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An evaluation of spatial resolution of a prototype proton CT scanner.
- Author(s): Plautz, Tia E;
- Bashkirov, V;
- Giacometti, V;
- Hurley, RF;
- Johnson, RP;
- Piersimoni, P;
- Sadrozinski, HF-W;
- Schulte, RW;
- Zatserklyaniy, A
- et al.
Published Web Locationhttps://www.ncbi.nlm.nih.gov/pmc/articles/PMC5097050/
No data is associated with this publication.
PurposeTo evaluate the spatial resolution of proton CT using both a prototype proton CT scanner and Monte Carlo simulations.
MethodsA custom cylindrical edge phantom containing twelve tissue-equivalent inserts with four different compositions at varying radial displacements from the axis of rotation was developed for measuring the modulation transfer function (MTF) of a prototype proton CT scanner. Two scans of the phantom, centered on the axis of rotation, were obtained with a 200 MeV, low-intensity proton beam: one scan with steps of 4°, and one scan with the phantom continuously rotating. In addition, Monte Carlo simulations of the phantom scan were performed using scanners idealized to various degrees. The data were reconstructed using an iterative projection method with added total variation superiorization based on individual proton histories. Edge spread functions in the radial and azimuthal directions were obtained using the oversampling technique. These were then used to obtain the modulation transfer functions. The spatial resolution was defined by the 10% value of the modulation transfer function (MTF10%) in units of line pairs per centimeter (lp/cm). Data from the simulations were used to better understand the contributions of multiple Coulomb scattering in the phantom and the scanner hardware, as well as the effect of discretization of proton location.
ResultsThe radial spatial resolution of the prototype proton CT scanner depends on the total path length, W, of the proton in the phantom, whereas the azimuthal spatial resolution depends both on W and the position, u-, at which the most-likely path uncertainty is evaluated along the path. For protons contributing to radial spatial resolution, W varies with the radial position of the edge, whereas for protons contributing to azimuthal spatial resolution, W is approximately constant. For a pixel size of 0.625 mm, the radial spatial resolution of the image reconstructed from the fully idealized simulation data ranged between 6.31 ± 0.36 lp/cm for W = 197 mm i.e., close to the center of the phantom, and 13.79 ± 0.36 lp/cm for W = 97 mm, near the periphery of the phantom. The azimuthal spatial resolution ranged from 6.99 ± 0.23 lp/cm at u- = 75 mm (near the center) to 11.20 ± 0.26 lp/cm at u- = 20 mm (near the periphery). Multiple Coulomb scattering limits the radial spatial resolution for path lengths greater than approximately 130 mm, and the azimuthal spatial resolution for positions of evaluation greater than approximately 40 mm for W = 199 mm. The radial spatial resolution of the image reconstructed from data from the 4° stepped experimental scan ranged from 5.11 ± 0.61 lp/cm for W = 197 mm to 8.58 ± 0.50 lp/cm for W = 97 mm. In the azimuthal direction, the spatial resolution ranged from 5.37 ± 0.40 lp/cm at u- = 75 mm to 7.27 ± 0.39 lp/cm at u- = 20 mm. The continuous scan achieved the same spatial resolution as that of the stepped scan.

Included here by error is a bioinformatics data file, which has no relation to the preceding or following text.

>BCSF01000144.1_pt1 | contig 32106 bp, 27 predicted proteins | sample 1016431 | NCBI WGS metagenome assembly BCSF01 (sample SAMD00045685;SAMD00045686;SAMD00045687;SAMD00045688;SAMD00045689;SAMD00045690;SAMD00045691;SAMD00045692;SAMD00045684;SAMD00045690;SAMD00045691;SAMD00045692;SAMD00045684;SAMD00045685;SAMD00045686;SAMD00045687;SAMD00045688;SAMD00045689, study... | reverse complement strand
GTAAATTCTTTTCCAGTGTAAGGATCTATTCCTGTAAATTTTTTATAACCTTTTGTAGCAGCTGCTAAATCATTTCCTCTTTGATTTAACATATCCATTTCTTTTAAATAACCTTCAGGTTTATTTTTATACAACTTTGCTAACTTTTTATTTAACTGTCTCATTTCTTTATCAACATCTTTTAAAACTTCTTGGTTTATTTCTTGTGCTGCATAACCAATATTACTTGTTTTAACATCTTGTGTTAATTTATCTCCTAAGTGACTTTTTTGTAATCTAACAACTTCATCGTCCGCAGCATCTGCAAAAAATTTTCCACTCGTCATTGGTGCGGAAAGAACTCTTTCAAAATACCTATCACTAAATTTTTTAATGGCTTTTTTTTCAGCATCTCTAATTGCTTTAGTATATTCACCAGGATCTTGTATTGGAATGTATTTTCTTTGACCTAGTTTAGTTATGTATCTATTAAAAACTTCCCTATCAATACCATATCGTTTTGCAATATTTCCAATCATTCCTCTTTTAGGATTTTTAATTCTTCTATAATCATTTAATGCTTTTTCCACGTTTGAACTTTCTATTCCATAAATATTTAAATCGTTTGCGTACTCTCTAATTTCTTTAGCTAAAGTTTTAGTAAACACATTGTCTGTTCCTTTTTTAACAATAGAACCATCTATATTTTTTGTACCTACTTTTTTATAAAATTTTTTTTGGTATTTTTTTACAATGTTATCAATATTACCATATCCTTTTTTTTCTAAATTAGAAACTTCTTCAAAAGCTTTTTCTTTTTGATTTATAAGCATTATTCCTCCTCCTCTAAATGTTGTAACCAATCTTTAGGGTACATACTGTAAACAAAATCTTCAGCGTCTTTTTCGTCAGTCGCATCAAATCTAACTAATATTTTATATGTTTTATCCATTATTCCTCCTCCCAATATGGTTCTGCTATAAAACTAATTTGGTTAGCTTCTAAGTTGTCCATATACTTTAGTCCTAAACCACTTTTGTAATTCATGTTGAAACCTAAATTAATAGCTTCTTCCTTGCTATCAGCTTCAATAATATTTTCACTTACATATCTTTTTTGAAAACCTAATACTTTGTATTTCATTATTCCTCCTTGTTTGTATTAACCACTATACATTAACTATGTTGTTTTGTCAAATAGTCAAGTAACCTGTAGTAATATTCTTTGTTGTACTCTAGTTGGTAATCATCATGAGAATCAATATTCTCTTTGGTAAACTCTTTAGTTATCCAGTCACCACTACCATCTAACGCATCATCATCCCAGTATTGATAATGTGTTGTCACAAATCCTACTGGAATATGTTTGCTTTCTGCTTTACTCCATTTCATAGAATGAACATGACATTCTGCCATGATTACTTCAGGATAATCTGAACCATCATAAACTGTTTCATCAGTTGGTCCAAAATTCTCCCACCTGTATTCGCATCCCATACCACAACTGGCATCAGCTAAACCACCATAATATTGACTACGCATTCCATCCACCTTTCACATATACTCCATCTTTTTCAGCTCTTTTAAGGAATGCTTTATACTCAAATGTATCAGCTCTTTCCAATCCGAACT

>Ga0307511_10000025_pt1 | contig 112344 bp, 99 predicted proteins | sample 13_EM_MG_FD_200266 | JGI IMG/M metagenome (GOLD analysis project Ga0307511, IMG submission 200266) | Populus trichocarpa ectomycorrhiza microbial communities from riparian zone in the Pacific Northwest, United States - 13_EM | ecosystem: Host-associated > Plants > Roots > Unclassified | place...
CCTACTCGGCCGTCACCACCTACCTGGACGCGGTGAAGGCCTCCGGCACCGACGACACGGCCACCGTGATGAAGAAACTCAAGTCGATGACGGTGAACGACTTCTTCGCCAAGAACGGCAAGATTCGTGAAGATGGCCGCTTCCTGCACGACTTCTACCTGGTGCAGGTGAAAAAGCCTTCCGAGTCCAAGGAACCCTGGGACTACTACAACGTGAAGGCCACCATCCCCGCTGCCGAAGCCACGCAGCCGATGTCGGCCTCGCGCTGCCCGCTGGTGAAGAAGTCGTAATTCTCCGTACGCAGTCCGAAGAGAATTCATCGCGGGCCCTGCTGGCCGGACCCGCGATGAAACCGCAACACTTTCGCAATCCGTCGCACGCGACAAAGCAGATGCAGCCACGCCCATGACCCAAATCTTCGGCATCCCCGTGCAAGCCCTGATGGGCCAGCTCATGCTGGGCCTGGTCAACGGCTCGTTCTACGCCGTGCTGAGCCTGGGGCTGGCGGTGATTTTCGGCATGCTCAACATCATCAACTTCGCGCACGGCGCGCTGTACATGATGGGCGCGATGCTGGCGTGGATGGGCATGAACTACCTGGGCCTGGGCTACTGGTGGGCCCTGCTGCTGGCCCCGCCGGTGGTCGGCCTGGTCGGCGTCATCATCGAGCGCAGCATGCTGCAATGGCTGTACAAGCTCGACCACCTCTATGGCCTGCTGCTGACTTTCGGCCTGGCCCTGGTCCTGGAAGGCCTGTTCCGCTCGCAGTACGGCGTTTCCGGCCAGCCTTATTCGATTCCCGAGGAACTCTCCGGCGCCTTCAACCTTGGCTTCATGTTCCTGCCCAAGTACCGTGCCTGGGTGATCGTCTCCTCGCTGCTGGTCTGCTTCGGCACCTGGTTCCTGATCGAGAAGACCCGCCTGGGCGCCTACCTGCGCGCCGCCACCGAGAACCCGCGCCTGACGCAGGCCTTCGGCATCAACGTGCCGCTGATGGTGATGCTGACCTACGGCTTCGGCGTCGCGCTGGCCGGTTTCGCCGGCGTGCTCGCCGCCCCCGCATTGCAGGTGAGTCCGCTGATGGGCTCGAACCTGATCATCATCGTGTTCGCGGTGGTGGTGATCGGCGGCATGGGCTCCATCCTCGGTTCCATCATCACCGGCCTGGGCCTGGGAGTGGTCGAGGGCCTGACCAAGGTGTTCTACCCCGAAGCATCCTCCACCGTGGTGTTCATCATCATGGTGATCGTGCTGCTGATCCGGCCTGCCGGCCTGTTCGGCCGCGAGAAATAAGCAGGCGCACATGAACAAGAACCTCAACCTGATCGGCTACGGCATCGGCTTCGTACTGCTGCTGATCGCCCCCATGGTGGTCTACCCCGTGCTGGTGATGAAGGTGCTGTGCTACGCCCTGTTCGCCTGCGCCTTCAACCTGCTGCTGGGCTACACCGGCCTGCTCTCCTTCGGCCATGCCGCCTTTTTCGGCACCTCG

ConclusionsMultiple Coulomb scattering in the phantom is the limiting physical factor of the achievable spatial resolution of proton CT; additional loss of spatial resolution in the prototype system is associated with scattering in the proton tracking system and inadequacies of the proton path estimate used in the iterative reconstruction algorithm. Improvement in spatial resolution may be achievable by improving the most likely path estimate by incorporating information about high and low density materials, and by minimizing multiple Coulomb scattering in the proton tracking system.
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